It’s sometimes hard to understand the cult phenomenon. What makes a movie seemingly go unnoticed upon first release and over time turn into a smashing success? I couldn’t shake this thought out of my head as I was reliving for, I don’t know, maybe the fifth time The Warriors, one of the most widely recognized cult films ever. Directed by Walter Hill (famous for his work as a producer in Aliens), it was a mild success when it found its way to theaters in 1979 and critics probably didn’t help either with their accusations of banal dialogue and a plot that drags. Maybe they didn’t realize this was a movie about street gangs and surely they can’t speak that eloquently. As for the plot that drags, I’ve given this some hard thinking and I couldn’t come up with any movie before The Warriors that deals with the “one night incidents” type of plot where any potential storyline is secondary. I’m referring of course to those movies that take place within one night, preferably in a big city, and the protagonist(s) have to meet with all kinds of unfavorable and surreal encounters until dawn. There have been many movies like this, especially Martin Scorsese’s After Hours which was ironically very well received by critics, but not before The Warrior it seems. Which brings me to my initial point: some movies are simply way ahead of their times and it takes many years until they’re fully understood. With its comic urban-nightmare style, over the top characters and mindless plot, I’m sure this is definitely the case with The Warriors. In fact, I feel like this film was a template for the 80’s B-movie scene — and there can’t be nothing wrong about that!
The movie itself deals with a massive gang meeting in the Bronx organized by Cyrus (Roger Hill), the leader of the largest and most powerful gang in New York City, the Gramercy Riffs. Cyrus poses himself as some kind of prophet pushing for a permanent truce between gangs that would allow them to rule the nights. All of the most important gangs are invited unarmed to this meeting including the Warriors, who are lead by Swan (Michael Beck, who had a very promising career that went downhill after 1980’s Xanadu… but that’s another story). However, the meeting goes awfully wrong when a pretty lowly gang, The Rogues, smuggles a gun and shoots Cyrus. To make matters worse, their deranged leader Luther (David Patrick Kelly who you might recognize from Dreamscape, Commando and many others) blames a member of the Warriors and all Hell ensues. The entire gangs will be after the Warriors who must fight their way back to Coney Island, a pretty long way I reckon. What follows next is nonstop action, weird characters, disco music and a nearly apocalyptic urban landscape that any cult movie buff is surely to enjoy. Each gang the Warriors encounter have a distinct style (ie: the Baseball Furies are like crazed baseball fans with their faces uniquely painted Kiss-style and carrying bats) and as pointed earlier they’re very reminiscent of comics. There’s a lot going on here and yet, you can’t help feeling like there was room for much more, especially even more oddball gangs.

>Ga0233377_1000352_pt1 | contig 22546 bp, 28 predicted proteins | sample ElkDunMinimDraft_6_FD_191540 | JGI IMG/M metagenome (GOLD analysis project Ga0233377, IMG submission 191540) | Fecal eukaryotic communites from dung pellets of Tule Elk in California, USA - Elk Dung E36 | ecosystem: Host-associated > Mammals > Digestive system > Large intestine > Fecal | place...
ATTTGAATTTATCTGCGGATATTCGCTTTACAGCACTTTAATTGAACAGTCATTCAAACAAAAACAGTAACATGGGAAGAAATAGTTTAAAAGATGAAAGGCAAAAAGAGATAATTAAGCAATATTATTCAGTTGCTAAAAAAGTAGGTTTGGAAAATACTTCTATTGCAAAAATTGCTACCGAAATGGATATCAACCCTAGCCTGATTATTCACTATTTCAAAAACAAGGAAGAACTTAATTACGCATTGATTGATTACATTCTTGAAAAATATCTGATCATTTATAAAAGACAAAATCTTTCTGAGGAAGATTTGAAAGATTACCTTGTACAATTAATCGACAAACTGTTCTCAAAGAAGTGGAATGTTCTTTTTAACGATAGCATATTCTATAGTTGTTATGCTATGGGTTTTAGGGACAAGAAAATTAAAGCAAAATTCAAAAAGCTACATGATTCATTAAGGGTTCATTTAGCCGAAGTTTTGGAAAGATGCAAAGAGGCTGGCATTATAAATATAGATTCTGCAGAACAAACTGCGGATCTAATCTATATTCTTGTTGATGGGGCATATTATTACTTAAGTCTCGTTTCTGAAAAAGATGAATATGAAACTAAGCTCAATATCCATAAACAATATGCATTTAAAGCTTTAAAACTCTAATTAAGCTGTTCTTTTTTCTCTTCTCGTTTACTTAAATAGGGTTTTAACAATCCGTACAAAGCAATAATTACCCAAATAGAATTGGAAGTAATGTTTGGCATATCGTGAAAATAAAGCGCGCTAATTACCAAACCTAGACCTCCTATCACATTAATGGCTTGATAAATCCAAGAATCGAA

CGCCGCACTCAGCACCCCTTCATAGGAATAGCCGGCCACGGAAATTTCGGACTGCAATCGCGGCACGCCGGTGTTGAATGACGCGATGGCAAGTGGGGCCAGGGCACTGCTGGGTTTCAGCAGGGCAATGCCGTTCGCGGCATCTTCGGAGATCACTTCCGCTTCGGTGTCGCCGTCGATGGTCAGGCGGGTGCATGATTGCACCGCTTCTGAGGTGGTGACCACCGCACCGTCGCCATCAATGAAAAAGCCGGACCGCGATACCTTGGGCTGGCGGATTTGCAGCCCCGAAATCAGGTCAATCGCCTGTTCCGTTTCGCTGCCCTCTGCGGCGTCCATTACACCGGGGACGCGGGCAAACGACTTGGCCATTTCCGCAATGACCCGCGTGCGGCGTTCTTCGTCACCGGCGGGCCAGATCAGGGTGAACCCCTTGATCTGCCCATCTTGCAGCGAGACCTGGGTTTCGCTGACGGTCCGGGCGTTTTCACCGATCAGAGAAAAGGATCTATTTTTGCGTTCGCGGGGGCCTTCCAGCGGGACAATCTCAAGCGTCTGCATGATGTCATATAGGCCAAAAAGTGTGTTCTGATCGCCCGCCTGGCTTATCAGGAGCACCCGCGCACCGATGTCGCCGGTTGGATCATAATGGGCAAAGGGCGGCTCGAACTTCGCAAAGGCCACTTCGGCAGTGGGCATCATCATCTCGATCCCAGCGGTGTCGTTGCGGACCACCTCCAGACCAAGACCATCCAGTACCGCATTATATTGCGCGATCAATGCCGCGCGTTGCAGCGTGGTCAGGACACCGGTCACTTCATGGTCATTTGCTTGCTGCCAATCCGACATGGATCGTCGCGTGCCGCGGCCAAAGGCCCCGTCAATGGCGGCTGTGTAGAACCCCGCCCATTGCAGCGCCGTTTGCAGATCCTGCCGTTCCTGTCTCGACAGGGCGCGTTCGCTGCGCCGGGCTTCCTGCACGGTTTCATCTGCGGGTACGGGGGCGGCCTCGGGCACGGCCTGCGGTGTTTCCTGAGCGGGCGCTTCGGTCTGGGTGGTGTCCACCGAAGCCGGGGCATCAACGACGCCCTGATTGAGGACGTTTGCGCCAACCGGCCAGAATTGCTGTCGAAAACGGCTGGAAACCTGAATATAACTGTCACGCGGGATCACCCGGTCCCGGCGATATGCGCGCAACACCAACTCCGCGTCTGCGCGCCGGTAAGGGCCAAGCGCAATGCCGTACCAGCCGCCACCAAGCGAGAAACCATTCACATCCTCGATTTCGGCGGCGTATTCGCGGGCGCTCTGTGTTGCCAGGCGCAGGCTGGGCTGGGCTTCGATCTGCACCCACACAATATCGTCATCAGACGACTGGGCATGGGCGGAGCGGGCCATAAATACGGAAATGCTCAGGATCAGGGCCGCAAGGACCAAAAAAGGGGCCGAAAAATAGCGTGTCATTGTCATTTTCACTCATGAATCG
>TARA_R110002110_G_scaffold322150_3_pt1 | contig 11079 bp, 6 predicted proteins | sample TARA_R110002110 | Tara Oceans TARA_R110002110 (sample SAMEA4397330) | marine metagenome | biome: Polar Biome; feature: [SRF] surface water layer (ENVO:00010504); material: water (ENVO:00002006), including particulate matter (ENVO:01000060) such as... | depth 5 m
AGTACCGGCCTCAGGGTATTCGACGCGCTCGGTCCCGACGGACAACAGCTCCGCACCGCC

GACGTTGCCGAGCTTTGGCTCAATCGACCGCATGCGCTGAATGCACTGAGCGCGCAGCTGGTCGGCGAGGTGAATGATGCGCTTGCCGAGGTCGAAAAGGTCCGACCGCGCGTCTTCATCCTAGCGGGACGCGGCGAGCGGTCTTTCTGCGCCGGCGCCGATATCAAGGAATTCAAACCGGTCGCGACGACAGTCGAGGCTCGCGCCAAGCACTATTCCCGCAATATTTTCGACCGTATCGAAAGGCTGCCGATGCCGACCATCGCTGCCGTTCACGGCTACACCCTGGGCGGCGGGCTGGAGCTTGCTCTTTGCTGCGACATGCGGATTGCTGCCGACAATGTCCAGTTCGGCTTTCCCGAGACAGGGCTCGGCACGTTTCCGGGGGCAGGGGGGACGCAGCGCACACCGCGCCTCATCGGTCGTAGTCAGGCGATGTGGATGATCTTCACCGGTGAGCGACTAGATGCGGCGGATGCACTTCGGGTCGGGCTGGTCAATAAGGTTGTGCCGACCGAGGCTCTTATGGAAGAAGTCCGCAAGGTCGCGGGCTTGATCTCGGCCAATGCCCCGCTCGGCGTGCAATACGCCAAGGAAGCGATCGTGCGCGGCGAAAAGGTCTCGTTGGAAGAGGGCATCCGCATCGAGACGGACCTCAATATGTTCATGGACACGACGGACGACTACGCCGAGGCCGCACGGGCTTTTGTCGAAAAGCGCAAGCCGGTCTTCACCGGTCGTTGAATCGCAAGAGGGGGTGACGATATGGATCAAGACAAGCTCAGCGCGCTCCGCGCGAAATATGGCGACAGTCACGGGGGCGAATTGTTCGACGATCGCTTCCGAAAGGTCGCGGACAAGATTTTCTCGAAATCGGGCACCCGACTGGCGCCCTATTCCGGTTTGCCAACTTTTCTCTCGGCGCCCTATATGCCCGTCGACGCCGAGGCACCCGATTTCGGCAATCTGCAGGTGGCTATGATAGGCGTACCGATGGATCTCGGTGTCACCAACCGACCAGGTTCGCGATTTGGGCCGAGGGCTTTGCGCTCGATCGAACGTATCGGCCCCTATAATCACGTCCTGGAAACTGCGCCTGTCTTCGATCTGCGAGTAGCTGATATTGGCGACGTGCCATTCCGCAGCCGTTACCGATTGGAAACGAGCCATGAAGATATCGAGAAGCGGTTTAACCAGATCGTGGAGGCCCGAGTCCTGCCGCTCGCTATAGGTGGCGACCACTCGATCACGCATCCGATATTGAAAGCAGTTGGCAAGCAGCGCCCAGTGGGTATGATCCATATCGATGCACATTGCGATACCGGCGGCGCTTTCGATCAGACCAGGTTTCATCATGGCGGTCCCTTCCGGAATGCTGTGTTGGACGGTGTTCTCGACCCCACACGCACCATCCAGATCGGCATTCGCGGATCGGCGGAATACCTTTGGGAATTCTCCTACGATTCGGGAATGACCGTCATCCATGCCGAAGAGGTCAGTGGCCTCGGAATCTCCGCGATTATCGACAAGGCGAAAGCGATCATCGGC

The performances in The Warriors deserve a very special mention too. First and foremost is the groundbreaking and classic speech by Cyrus which is powerful and hypnotic. Roger Hill remains nowhere to be seen after this movie so he has turned into a kind of legend, not to mention his ultra-quotable line “Can you dig it?” has been referenced hundreds of times by now. All the Warriors are terrific as well. Unfortunately, as it was the case with Michael Beck, none of them had successful movie careers and many even stopped working after this, with the exception of Jamer Remar that is (Ajax) who I’m sure you will recognize from many films and TV shows, and most recently as the deceased father of Dexter who pops up from nowhere a la Obi Wan. Last but not least is David Patrick Kelly who is as funny as he can be scary. He delivers his most famous line “Warriors, come out and play-yay!” in one of the all-time greatest movie scenes ever — and I’m not saying that lightly.
It’s easy to dismiss The Warriors if you don’t approach the movie with the right mindset. I’ve always found it to be very imaginative and entertaining, and it’s also perfectly executed. The way the introduction builds up to Cyrus’ impressive speech for instance, presenting the leader as some sort of divine figure, is particularly effective. The entire movie works great and the only possible criticism within its context is that the ending feels rather anticlimactic. I’ve also mentioned that the story is secondary here and maybe to an extreme: we’re never told why Cyrus is killed, even though we’re hinted at foul play by a mysterious benefactor of The Rogues. Still, these are minor complaints in the whole picture – they would have been major setbacks in many films but not here. The Warriors is an absolute classic and the true definition of what makes a cult movie.
The Warriors can be acquired from Paramount Pictures.